What Techniques were used to Produce this Sculpture?
Donatello was an exceptional gifted sculptor who would stretch his talents across multiple materials. Whilst others would specialise in a particular medium, he would master the likes of marble, bronze, terracotta clay and even wood. Donatello's Equestrian Statue of Gattamelata was made from bronze using a technique which is generally known as the lost wax method. This technique involves the metal of choice is turned to liquid before being poured into a mold, which itself was formed from an earlier wax model. The wax naturally melts and drains away over time, leaving the drying sculpture behind. This particular technique was very common during the Renaissance and continued to be used for many centuries later, with many of the fundamentals of sculpture still being used today.
Donatello went away from historical styles of over-sizing a figure in order to deliver symbolic messages, and prefers to make him approximately life-size. He is raised upon his horse, with the two together on a pedestal. A stone relief with column underneath help to keep the status in its present position. This allows the sculpture to stand high in the sky, and it can be seen from afar. The relief has two different designs along its longest sides, one captures the Gattamelata's coat of arms, whilst the other features angels. The entire monument was completed in 1453 and immediately erected in its present position within the Piazza del Santo, Padua. It is joined close-by with a number of other cultural attractions within this beautiful and history city.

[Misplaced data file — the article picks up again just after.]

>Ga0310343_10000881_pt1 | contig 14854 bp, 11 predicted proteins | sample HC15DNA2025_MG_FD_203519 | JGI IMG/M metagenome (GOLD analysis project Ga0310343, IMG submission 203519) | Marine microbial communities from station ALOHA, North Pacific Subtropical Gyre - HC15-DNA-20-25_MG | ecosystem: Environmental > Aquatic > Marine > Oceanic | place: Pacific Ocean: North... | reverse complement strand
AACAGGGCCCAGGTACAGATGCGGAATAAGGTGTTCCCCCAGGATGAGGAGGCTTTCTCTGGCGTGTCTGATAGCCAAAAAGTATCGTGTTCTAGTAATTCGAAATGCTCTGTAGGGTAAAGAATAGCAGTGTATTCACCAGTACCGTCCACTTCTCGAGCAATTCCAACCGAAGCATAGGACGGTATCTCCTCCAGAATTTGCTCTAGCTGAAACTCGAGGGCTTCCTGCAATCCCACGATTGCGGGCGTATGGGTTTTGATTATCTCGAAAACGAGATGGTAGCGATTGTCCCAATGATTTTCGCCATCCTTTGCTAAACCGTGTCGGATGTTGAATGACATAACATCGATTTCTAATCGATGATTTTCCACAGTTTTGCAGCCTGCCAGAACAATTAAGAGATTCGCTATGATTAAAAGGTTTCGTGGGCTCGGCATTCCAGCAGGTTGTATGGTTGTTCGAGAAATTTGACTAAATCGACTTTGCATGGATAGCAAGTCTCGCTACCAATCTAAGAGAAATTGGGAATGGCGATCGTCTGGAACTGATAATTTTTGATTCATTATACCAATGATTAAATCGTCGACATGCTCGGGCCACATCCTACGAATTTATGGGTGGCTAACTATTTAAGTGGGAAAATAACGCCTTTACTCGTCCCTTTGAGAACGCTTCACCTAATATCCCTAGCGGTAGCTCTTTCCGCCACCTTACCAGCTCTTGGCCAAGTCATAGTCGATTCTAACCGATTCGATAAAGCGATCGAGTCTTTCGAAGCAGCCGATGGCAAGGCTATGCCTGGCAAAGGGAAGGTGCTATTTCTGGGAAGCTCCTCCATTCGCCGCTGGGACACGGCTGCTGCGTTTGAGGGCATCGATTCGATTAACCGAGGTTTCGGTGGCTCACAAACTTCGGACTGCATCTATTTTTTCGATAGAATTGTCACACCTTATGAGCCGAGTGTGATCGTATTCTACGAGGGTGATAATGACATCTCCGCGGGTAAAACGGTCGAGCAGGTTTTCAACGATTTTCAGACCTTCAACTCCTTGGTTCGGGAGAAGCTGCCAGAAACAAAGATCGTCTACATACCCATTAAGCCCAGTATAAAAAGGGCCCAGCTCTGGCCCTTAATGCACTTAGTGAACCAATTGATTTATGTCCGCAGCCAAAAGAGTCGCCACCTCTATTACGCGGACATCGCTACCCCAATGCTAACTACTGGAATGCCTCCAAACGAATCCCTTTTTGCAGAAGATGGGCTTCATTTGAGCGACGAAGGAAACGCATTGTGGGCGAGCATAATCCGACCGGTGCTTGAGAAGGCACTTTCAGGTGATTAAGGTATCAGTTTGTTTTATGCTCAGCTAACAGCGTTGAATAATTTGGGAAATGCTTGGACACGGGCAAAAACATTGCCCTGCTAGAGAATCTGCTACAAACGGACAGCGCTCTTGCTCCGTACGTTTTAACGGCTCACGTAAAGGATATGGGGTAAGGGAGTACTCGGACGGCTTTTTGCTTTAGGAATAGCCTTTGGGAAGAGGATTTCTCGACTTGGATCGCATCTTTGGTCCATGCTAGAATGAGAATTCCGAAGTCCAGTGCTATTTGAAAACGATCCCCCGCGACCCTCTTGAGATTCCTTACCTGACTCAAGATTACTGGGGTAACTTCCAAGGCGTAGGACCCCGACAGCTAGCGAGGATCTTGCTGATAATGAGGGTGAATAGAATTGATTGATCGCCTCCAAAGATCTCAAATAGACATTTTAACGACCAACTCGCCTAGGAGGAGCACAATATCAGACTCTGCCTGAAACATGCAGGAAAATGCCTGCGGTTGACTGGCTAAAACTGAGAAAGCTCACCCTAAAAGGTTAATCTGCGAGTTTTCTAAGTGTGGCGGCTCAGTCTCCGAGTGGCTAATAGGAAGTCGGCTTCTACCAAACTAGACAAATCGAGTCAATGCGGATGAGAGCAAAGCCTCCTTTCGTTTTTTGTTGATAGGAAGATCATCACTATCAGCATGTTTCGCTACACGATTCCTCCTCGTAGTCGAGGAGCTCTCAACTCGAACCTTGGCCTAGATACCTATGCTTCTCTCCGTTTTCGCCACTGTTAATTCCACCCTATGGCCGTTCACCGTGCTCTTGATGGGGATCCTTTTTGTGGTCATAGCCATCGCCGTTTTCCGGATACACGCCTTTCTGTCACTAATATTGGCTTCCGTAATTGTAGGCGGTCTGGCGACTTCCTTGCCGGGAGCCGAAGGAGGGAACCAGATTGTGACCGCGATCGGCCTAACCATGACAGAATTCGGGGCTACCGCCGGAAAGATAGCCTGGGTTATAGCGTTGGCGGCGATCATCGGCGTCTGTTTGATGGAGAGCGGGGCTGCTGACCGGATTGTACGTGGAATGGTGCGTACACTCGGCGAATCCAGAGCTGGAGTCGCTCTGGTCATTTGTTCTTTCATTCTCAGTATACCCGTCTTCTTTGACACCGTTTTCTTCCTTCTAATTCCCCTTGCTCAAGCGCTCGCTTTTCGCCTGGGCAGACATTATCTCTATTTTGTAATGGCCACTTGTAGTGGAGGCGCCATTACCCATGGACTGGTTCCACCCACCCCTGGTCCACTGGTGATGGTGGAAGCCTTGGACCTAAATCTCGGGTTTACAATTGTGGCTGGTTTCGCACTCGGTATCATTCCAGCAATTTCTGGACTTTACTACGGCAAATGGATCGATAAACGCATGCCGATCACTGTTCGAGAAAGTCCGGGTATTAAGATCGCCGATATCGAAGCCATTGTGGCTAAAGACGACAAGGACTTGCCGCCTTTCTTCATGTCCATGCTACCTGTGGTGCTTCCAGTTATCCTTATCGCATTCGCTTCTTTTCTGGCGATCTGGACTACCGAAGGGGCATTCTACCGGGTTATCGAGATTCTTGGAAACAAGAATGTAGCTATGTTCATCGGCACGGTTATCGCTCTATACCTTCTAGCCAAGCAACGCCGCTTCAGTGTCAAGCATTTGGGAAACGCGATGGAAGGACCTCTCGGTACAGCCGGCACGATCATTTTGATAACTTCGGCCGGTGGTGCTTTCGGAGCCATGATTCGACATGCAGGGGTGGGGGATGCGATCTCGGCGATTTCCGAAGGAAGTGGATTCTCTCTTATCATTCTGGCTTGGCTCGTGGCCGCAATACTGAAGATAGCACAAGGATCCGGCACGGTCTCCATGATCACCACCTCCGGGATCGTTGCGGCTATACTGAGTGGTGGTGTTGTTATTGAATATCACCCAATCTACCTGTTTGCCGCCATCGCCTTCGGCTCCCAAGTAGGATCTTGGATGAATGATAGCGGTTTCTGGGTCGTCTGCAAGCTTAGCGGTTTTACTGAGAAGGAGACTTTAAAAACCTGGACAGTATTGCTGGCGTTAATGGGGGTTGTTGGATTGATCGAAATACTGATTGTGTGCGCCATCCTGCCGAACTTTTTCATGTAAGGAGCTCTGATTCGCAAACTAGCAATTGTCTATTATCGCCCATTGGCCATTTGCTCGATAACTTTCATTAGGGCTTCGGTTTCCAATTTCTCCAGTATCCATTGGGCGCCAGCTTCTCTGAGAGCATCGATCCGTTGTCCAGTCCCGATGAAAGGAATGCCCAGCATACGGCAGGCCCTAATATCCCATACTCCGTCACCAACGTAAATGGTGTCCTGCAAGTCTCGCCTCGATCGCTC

What Style of Sculptor was Donatello?
Donatello's style was initially rooted in his teachings and the norms of the period. He was a gothic sculptor initially, and this style had been common across Europe for several centuries. It was only when he started to grow and develop as an artist that his true self started to appear within his work. He would then start to append more emotion into the faces of his sculpture figures, using classical looks which also made his work much more dramatic and uplifting. Some have pinpointed his sculptures as the first signs of Renaissance sculpture, where the gothic period was finally fading away in favour of a new approach. He had been struck by the beauty of Ghiberti's sculptures and that would also influence the earlier style of his sculptures, before he started to grow in confidence and forge his own unique direction. Donatello was also unusual in how he took on such a variety of different sculpting materials, and mastered each one successfully.